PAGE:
Thomas Turnquist

I have been collecting pottery for over twenty years. This span of time
has allowed me to collect a large number of pots. The first pieces
acquired were from the Arts and Crafts era that included examples
of Rookwood, Weller, Hampshire, and Van Briggle. My collecting
direction changed after meeting Vivika and Otto Heino in 1984. The
passion became the search for the best studio pots I could find and
afford. Pieces by such artists as Laura Andreson, Karl Martz, and
Harding Black sat upon my shelves and on any other open space.

Collecting just five years ago entailed travel, much letter writing,
and many dollars in phone bills. Serious collecting took
much time and energy. Nothing was at your fingertips. Requests
for photos were many and the mail system was never quick enough
for the crazed pottery buyer.

The internet has altered collecting in a major and positive manner.
Images are almost instant. Questions are answered in a flash rather than
days. Payment can be made by e-mailing a credit or debit card number.
One can view hundreds of pots with almost lightning speed. Travel is
reduced to a fraction of what it was before the e-commerce arrived.
Collecting is even more fun and more interesting.

E-commerce is the best thing that has happened to collectors and also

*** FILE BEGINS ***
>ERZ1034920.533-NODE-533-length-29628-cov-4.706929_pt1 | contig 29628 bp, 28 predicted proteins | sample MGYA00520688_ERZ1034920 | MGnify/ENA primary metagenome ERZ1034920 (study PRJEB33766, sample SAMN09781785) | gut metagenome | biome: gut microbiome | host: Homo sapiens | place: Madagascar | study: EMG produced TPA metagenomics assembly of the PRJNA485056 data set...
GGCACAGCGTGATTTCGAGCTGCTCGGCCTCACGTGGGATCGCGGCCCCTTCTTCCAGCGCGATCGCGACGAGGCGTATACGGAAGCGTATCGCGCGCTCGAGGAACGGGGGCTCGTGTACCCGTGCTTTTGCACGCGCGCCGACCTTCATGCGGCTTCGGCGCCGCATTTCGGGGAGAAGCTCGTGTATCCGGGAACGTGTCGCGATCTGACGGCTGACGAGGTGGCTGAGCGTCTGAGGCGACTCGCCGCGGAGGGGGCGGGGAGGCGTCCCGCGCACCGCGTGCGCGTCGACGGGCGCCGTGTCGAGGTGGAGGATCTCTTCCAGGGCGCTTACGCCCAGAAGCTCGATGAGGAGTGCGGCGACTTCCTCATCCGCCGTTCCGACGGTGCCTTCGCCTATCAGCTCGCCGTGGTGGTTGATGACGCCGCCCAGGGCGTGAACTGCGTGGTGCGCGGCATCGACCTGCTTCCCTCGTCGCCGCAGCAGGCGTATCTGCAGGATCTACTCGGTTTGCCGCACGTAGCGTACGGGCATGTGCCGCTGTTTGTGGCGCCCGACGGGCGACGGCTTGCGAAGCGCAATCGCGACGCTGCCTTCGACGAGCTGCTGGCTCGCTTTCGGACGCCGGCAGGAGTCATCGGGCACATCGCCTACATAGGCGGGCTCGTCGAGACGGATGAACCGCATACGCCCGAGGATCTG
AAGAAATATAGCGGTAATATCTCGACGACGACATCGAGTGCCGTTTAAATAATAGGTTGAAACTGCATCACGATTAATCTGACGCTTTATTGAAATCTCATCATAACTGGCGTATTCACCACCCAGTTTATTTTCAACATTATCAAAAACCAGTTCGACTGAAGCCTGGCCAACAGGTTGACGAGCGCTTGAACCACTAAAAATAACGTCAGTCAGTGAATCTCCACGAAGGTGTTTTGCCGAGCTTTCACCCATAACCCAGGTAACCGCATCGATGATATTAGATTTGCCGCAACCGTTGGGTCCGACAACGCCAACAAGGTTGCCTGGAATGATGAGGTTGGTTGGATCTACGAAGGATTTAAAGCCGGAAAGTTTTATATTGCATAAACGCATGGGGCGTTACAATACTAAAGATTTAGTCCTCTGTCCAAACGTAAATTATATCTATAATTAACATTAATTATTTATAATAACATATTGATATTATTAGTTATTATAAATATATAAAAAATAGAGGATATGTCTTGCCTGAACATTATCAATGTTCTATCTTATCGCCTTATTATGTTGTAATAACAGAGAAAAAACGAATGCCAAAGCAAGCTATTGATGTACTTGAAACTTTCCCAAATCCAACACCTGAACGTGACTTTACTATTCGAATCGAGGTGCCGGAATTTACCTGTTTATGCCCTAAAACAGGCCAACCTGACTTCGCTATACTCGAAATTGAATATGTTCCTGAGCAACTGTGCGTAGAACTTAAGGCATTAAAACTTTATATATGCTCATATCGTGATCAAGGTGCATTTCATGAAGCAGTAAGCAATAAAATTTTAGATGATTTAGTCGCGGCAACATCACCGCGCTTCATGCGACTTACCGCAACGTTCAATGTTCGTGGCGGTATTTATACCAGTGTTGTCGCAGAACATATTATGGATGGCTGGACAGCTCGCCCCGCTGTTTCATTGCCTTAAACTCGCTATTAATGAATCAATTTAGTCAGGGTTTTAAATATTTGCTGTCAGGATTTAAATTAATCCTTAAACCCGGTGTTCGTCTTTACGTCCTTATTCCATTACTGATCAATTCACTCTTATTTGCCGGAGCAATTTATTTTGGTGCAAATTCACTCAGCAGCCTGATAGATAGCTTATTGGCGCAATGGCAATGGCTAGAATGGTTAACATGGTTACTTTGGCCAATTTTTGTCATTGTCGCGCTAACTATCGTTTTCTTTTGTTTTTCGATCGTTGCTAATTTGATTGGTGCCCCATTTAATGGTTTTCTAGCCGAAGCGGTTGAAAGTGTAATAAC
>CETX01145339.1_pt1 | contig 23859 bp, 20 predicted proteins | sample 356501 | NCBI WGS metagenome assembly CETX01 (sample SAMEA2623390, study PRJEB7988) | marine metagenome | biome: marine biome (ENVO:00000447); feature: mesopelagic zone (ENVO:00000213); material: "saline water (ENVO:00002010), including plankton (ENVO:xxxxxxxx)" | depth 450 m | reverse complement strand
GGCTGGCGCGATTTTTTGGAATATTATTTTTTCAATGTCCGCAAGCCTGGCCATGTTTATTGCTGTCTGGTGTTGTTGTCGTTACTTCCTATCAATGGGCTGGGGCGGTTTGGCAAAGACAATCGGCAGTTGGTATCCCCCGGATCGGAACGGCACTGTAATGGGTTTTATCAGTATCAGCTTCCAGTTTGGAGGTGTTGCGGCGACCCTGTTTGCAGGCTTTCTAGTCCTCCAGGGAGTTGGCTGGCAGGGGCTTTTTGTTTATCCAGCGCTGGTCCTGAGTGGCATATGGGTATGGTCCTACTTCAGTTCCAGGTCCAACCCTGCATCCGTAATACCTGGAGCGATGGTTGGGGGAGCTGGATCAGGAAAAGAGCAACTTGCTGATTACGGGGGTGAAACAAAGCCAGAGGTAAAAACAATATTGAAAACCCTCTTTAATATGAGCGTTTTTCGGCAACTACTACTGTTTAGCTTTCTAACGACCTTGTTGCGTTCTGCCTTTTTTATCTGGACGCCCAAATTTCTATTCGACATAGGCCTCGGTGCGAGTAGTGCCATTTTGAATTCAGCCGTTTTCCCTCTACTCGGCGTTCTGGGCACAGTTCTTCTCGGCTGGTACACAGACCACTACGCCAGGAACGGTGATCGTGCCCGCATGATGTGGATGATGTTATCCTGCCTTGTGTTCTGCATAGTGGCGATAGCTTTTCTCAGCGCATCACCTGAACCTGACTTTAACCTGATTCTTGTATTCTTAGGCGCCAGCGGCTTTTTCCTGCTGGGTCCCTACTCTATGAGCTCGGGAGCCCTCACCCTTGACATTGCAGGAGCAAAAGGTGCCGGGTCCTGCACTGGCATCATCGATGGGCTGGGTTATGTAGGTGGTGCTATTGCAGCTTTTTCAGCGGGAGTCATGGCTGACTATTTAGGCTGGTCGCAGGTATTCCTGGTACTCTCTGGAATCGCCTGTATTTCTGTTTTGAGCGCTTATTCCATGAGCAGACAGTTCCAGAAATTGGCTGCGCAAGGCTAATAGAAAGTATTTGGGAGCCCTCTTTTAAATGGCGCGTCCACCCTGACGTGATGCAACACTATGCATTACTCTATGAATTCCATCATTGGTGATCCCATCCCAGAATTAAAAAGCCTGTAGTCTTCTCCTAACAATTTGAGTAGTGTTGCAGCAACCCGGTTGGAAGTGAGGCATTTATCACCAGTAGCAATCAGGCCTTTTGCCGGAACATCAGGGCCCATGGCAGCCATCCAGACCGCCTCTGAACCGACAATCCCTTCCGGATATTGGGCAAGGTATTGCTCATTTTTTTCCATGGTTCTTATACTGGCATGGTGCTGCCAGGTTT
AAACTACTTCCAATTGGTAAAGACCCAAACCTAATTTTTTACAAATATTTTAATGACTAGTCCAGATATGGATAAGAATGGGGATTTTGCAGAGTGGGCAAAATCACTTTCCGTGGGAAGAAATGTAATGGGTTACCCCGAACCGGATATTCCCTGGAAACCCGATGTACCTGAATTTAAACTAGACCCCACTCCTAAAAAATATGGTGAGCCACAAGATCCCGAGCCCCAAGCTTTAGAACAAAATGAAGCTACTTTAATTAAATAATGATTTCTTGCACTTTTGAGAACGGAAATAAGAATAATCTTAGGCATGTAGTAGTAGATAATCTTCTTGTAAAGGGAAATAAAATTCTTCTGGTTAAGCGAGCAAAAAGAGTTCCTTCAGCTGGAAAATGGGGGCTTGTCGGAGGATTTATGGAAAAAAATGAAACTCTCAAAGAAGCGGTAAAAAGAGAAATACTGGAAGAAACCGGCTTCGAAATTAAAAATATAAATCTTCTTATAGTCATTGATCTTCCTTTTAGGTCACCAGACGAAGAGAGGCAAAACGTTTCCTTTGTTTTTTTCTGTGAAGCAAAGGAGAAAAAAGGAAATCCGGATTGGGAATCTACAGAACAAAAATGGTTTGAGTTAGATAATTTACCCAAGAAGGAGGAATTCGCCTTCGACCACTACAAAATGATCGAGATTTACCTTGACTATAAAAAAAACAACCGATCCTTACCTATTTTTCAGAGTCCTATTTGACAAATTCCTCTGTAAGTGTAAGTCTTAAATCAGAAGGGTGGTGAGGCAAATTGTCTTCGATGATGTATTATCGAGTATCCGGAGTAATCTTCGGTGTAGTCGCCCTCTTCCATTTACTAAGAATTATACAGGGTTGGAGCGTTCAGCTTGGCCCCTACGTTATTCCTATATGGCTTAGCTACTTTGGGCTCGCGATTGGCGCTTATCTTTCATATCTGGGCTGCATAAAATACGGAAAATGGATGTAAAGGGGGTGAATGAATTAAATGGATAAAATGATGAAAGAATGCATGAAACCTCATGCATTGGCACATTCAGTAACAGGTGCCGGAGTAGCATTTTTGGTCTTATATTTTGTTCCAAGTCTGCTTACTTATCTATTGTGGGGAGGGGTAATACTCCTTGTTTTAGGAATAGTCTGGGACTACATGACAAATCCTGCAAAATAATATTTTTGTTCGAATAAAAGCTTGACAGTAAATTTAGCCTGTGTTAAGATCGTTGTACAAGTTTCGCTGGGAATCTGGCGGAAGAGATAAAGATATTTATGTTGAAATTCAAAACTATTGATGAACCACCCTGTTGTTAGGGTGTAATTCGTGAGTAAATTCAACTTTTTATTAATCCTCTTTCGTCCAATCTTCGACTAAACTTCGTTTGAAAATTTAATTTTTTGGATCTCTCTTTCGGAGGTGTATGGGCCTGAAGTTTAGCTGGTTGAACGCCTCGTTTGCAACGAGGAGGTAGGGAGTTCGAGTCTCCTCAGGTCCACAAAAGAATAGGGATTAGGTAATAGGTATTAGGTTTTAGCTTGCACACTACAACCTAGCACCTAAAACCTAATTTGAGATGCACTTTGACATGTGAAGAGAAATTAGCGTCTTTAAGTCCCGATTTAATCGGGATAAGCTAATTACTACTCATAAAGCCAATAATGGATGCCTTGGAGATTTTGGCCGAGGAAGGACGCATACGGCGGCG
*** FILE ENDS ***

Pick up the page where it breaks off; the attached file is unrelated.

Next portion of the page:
is the best thing to happen to potters--potters that will utilize the
interenet and who are becoming computer literate. Doors are opening
and potters who take the effort to walk through these digital doors
have a great opportunity for success and profit. I truly think that
clay artists unwilling to to become part of the interenet world
will be this century's version of the long gone village blacksmith.

Father Anthony and Kurt Wild are examples of clay artists that found
success on the internet. These two potters are friends of mine and I am
certain that the internet and sound use of the internet made their
names known to many collectors around the country. I was able to move
images and information to collector from Maine to California. Dozens
of potential buyers were reached quickly with ease. The decision
to buy was made easier for collectors contacted.

The internet is very real. The internet is powerful. The internet is
here to stay!! I urge all potters to make the internet their major
sales and marketing tool. The world of buyers and collectors
are really just an e-mail away.

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